The Brixton Brothers: The Case of the Case of Mistaken Identity
Adam Rex (ill.)
Simon and Schuster, 2009 179 pgs
Mac Barnett, better known for his clever picture books (Oh, No!, or How My Science Project Destroyed the World, 2010, etc.) began his career with this tongue-in-cheek mystery series paying homage to the Hardy Boys. Steve Brixton is an amateur detective and antiquated mystery series, The Bailey Brothers', biggest fan. While researching early American quilts for a research project, Steve sets off an alarm, waging a full-on librarian ninja attack. It turns out that librarians have a secret and elite spy society, in fact the most powerful in the world (the secret's now out!). He must outwit the librarians, the local police, including his mother's new bumbling boyfriend, and an anonymous searcher appropriately named Mr. E (get it: Mr E = mystery). Everyone is trying to locate a very valuable antique American quilt which has all of America's secrets sewn into it. After much adventure and misadventure, involving kidnapping, near drowning, and conflicts with various thugs, Steve, with his best friend Dana along for the ride, manage to locate the missing quilt and reveal the identity of Mr. E. A proper detective at last, Steve decides to open the Brixton Brothers Detective Agency (no, he has no brother, but likes the name). Three more mysteries follow in the series.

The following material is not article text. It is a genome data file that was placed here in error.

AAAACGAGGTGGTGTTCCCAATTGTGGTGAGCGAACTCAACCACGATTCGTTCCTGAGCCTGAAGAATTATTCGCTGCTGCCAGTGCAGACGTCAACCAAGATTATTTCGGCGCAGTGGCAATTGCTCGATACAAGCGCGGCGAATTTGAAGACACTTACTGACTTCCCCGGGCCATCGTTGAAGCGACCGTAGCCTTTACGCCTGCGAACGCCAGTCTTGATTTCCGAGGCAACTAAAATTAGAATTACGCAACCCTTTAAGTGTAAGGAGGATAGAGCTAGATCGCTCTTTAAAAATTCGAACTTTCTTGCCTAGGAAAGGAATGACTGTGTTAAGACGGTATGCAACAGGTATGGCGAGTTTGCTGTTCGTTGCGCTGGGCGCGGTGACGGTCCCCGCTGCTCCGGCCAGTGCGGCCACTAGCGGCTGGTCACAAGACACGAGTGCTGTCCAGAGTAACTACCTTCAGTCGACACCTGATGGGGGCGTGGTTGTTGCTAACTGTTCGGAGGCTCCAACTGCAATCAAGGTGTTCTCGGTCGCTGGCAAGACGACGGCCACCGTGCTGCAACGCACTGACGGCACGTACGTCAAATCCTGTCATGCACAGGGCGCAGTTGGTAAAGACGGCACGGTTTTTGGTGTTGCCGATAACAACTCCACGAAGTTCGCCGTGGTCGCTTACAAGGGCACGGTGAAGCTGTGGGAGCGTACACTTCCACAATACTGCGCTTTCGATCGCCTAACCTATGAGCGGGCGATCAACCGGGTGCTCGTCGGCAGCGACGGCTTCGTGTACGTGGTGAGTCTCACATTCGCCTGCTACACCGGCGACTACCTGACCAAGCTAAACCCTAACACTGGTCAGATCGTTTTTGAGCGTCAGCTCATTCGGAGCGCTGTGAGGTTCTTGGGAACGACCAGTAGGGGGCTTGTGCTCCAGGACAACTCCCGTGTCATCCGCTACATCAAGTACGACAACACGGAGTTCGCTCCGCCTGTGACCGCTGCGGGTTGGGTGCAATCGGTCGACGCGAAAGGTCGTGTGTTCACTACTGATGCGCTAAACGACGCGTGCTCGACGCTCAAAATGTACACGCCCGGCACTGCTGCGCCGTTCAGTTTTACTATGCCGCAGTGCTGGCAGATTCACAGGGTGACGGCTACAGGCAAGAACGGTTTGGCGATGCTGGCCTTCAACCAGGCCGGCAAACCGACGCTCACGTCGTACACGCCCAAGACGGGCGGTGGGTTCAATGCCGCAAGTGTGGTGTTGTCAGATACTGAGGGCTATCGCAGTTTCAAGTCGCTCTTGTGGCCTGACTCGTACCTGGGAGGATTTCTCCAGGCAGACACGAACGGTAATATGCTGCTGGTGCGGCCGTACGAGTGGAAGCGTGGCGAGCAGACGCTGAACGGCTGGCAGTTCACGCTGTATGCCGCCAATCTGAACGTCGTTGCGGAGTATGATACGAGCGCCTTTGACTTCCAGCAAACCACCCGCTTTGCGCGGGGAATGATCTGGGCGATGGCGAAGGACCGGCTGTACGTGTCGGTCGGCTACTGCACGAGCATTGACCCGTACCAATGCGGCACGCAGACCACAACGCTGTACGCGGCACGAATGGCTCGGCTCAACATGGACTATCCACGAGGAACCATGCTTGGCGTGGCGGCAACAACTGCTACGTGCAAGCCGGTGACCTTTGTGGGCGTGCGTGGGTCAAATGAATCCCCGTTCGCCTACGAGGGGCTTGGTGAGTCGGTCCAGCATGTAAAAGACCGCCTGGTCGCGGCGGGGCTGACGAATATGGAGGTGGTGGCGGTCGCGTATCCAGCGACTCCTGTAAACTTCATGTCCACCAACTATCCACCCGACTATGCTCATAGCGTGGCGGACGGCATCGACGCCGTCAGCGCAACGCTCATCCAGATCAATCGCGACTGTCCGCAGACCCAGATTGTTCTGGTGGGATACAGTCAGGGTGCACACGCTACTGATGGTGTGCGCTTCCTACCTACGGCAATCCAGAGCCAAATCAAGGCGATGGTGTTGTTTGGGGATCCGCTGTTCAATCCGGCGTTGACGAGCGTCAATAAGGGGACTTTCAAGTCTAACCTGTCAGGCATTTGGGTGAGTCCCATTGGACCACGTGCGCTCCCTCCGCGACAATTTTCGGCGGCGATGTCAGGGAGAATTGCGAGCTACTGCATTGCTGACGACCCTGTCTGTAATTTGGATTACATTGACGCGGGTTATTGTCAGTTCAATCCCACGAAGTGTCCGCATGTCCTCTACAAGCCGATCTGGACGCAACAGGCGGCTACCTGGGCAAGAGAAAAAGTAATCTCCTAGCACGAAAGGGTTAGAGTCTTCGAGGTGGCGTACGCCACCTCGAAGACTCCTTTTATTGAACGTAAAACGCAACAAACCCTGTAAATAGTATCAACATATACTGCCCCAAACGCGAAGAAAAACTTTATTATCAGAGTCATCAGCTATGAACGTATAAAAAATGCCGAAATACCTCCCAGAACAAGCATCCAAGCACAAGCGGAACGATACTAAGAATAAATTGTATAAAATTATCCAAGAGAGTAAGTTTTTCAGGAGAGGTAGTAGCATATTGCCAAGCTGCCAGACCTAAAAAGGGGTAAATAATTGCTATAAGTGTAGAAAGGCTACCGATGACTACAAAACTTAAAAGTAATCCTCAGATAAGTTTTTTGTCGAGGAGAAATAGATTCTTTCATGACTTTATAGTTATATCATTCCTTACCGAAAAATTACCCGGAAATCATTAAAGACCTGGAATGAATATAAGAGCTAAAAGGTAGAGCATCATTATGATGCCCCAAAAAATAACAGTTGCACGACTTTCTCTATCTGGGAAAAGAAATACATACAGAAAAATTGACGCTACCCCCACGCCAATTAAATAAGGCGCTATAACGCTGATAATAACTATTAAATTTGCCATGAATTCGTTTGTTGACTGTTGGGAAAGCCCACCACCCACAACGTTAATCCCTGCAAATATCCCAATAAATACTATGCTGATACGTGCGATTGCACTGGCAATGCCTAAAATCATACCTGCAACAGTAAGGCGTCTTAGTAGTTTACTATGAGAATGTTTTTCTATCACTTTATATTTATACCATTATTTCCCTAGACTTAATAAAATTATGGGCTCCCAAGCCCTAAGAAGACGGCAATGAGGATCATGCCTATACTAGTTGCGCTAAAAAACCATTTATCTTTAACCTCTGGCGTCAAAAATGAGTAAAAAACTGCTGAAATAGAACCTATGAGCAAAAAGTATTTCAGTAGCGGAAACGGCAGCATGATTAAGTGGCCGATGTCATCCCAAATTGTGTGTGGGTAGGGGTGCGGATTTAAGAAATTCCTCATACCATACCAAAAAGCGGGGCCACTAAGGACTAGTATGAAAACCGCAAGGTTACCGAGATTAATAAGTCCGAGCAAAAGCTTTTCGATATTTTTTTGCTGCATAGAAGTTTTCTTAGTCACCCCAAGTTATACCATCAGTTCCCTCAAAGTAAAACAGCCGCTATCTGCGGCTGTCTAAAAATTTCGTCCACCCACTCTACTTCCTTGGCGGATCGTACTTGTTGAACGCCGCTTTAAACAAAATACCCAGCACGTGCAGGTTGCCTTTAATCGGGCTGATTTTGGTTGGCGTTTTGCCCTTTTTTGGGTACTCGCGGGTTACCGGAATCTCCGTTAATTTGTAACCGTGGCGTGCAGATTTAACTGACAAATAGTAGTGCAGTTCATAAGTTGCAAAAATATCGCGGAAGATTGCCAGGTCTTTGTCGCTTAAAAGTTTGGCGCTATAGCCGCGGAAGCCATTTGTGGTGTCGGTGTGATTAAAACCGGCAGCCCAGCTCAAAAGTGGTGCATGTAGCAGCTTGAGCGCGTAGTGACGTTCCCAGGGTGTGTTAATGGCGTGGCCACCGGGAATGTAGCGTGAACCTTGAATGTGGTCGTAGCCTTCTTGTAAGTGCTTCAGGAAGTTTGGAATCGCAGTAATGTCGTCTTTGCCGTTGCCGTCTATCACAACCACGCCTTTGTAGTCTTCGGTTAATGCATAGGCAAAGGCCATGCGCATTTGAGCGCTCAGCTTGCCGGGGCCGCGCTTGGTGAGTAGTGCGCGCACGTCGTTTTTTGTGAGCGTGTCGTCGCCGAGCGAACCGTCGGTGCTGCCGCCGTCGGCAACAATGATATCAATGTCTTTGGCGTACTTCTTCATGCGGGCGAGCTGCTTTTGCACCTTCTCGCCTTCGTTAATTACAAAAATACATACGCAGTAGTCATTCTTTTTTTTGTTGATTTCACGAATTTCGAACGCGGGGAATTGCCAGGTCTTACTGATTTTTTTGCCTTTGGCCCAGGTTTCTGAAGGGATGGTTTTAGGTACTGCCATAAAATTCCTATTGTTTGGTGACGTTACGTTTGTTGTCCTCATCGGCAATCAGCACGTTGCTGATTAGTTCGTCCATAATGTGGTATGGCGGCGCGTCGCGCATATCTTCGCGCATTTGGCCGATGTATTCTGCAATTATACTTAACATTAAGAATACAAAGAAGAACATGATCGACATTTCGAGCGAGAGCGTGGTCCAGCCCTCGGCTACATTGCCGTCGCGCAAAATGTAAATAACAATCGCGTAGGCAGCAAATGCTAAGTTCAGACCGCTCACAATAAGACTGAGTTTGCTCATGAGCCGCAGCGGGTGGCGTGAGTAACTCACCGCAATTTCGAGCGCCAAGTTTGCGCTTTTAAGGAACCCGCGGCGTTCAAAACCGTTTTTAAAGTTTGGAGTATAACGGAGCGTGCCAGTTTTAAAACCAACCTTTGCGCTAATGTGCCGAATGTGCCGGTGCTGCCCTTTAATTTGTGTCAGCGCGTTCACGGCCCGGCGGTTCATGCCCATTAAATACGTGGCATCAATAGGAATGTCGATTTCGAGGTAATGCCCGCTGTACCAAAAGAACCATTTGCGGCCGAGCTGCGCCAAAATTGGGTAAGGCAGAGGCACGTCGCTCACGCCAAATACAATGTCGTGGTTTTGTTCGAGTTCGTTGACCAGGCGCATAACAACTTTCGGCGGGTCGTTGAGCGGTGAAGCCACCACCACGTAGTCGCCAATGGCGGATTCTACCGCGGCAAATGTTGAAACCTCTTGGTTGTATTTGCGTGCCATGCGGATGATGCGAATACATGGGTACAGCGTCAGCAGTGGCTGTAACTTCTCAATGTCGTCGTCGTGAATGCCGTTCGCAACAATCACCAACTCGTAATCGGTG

Having grown-up reading Nancy Drew and The Hardy Boys I really enjoyed The Brixton Brothers. Barnett takes the sensibilities of the 1950s/1960s kids detective series genre and applies it to modern day, adding humor to a great effect. The mystery is solid with enough possible suspects to make it interesting, but not too many to make it confusing. Adventure abounds in Steve's escapades. He is constantly facing life-threatening and melodramatic situations, which he pulls himself out of by his wits and ingenuity. The story always stays on a cartoon-like level and never gets too scary or realistic. Boys especially will enjoy this book, but girls will like it too. The chapters are a comfortable length, end in a cliff-hanger, and contain at least one illustration from the illustrious Adam Rex. Not being familiar with The Hardy Boys, today's readers may not get the humor. Its subtle and feels almost like an inside joke. That said, kids won't notice or care. The Brixton Brothers works great as an adventurous mystery and no prior knowledge of fifty-year-old children's detective books is necessary. Super cool spy librarians are icing on the cake!